Long before Android became common on tablets, much less started showing up on ereaders, Pocketbook had quietly made a name for itself by supporting a framework of 3rd-party apps on its ereaders.
That framework was never very well organized, and it was never very well developed on a technical level, but it is possible to find and install apps on the InkPad and other Pocketbook ereaders.
I have not been able to install any additional apps on my InkPad, but it did ship with thirteen (13) apps. This excludes core InkPad functions like the settings menu, bookstore, and stock reading apps, but includes things like the Dropbox client.
Table of Contents
liked an Epub app with better control of the formatting.
One thing I have noticed in using the T68 Lynx and the T61/Illumina (2 ereaders which raun Android) is that the apps I used most on those devices focused on reading of one kind or another. Apps like Pocket were becoming more valuable to me as time went by.
Given Pocketbook's head start in running apps on ereaders, this is something they should have figured out first and built on as a way to add more value for their customers.
If you would like to develop apps, check out the SDKs on SourceForge. They were last updated in 2011, which should give you an idea of how well 3rd-party apps are supported by Pocketbook.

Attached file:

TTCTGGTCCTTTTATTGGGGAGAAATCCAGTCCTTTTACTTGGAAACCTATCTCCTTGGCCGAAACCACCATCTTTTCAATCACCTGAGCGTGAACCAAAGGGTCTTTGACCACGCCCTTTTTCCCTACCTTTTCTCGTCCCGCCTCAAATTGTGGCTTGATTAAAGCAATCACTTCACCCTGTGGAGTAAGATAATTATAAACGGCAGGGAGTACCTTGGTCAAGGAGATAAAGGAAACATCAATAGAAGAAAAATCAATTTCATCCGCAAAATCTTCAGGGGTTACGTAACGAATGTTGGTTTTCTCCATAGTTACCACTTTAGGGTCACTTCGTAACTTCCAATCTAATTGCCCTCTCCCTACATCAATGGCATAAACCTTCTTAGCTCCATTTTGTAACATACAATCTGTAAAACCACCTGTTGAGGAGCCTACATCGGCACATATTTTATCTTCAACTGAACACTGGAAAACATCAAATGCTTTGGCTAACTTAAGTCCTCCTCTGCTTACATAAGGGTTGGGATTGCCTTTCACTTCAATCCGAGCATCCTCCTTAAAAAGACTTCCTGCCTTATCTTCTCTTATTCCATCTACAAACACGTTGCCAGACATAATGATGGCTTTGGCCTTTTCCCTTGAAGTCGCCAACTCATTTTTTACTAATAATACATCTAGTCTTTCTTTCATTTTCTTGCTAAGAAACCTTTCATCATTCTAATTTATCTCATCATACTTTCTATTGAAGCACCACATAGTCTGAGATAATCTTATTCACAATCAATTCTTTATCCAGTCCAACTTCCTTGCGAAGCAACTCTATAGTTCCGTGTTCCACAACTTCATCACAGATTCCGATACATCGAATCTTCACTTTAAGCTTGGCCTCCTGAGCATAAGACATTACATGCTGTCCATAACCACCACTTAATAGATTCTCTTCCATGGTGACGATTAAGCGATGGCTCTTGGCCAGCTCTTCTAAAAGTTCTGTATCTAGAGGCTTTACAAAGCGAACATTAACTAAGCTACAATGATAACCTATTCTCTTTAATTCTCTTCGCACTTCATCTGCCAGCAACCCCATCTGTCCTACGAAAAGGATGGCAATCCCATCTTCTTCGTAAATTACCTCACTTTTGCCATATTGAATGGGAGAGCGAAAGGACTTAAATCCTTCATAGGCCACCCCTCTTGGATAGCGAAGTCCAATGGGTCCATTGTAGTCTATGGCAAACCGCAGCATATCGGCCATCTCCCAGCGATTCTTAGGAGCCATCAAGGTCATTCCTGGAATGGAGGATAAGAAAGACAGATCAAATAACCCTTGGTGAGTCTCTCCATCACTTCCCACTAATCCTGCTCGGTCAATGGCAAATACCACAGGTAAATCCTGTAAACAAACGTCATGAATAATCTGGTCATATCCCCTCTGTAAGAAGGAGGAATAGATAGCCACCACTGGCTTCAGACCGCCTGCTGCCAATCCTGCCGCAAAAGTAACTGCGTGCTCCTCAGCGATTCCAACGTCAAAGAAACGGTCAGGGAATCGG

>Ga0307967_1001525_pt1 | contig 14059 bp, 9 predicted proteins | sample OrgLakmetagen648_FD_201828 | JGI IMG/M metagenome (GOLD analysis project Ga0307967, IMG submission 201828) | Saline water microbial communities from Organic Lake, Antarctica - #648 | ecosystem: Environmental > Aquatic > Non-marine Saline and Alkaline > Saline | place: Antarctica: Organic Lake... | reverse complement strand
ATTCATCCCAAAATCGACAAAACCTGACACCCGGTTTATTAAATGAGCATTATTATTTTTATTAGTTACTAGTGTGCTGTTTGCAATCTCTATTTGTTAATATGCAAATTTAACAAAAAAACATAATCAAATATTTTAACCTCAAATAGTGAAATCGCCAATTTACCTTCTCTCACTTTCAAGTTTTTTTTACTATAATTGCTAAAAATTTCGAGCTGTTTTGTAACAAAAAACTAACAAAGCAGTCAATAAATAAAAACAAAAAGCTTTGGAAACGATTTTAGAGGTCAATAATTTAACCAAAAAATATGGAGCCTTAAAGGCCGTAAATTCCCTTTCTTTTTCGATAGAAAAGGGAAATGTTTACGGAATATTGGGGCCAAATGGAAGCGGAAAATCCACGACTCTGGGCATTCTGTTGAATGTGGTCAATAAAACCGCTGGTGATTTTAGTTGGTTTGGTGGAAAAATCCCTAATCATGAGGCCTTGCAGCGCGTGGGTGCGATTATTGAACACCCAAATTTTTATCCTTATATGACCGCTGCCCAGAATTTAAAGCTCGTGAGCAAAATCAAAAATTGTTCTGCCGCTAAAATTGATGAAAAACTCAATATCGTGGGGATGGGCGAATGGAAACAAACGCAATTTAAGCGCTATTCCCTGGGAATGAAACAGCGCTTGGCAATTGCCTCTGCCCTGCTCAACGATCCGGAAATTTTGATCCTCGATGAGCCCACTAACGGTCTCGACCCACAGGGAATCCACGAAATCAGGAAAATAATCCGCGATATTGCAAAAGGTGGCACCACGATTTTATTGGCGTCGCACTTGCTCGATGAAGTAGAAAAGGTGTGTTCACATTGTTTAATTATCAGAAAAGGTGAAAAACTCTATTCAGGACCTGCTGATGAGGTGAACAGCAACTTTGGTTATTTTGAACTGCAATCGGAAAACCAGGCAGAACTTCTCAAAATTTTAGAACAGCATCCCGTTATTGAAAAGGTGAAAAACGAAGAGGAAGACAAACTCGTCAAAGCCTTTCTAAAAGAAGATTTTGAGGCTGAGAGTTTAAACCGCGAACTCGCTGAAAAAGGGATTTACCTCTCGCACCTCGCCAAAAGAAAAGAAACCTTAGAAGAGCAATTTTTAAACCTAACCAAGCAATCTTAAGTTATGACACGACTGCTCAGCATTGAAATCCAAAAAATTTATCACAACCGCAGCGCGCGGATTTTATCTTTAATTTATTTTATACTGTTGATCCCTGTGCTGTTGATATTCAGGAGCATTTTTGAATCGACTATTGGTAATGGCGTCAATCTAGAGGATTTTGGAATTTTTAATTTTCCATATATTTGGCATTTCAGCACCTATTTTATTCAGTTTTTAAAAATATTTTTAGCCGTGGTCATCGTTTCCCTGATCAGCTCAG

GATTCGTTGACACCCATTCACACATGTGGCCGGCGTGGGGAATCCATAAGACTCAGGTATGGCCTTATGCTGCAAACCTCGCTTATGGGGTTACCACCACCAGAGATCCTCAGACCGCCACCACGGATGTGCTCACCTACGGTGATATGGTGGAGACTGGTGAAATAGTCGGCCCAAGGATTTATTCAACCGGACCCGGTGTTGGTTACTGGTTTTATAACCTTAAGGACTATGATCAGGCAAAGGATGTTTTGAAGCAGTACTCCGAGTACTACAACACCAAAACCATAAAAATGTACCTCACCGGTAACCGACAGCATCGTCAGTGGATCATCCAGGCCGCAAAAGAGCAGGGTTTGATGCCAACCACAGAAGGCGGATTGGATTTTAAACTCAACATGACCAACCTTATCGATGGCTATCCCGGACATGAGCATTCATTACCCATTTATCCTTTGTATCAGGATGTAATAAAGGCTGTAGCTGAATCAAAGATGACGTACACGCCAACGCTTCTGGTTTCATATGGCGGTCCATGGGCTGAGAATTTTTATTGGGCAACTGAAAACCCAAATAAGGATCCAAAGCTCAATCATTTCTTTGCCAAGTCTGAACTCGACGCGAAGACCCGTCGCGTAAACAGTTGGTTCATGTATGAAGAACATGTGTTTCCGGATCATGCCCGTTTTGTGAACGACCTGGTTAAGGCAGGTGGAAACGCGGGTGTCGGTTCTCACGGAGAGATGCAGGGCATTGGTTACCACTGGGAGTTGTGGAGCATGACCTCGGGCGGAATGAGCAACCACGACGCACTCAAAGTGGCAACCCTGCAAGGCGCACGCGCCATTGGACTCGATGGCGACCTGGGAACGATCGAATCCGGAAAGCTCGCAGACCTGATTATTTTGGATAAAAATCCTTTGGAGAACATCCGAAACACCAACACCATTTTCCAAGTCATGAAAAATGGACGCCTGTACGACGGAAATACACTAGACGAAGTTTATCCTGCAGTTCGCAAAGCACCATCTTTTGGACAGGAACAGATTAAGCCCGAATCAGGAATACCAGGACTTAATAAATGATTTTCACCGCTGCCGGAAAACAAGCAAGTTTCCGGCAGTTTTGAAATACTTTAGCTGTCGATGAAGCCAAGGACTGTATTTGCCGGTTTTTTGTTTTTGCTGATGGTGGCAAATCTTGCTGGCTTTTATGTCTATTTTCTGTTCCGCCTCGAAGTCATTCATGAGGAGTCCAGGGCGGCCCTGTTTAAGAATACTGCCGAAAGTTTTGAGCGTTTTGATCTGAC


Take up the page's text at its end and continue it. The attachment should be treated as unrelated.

If you would like to install additional apps, well, that's going to be a little harder to do. There's more to it than simply copying a file and clicking the install button.
At a minimum, installing an app will involve going into the system folder and editing a config. You'll also need to identify the version of the app compatible with your specific Pocketbook device and copy the app file to the applications folder (and sometimes also to the system/bin folder). For more details, ask over at MobileRead.
I have not been able to install any additional apps. This is due in part to the fact that the process is a PitA, but also because I made the mistake of updating my InkPad from a v4.x firmware to a v5.x firmware. Most of the apps were developed for the older frmware.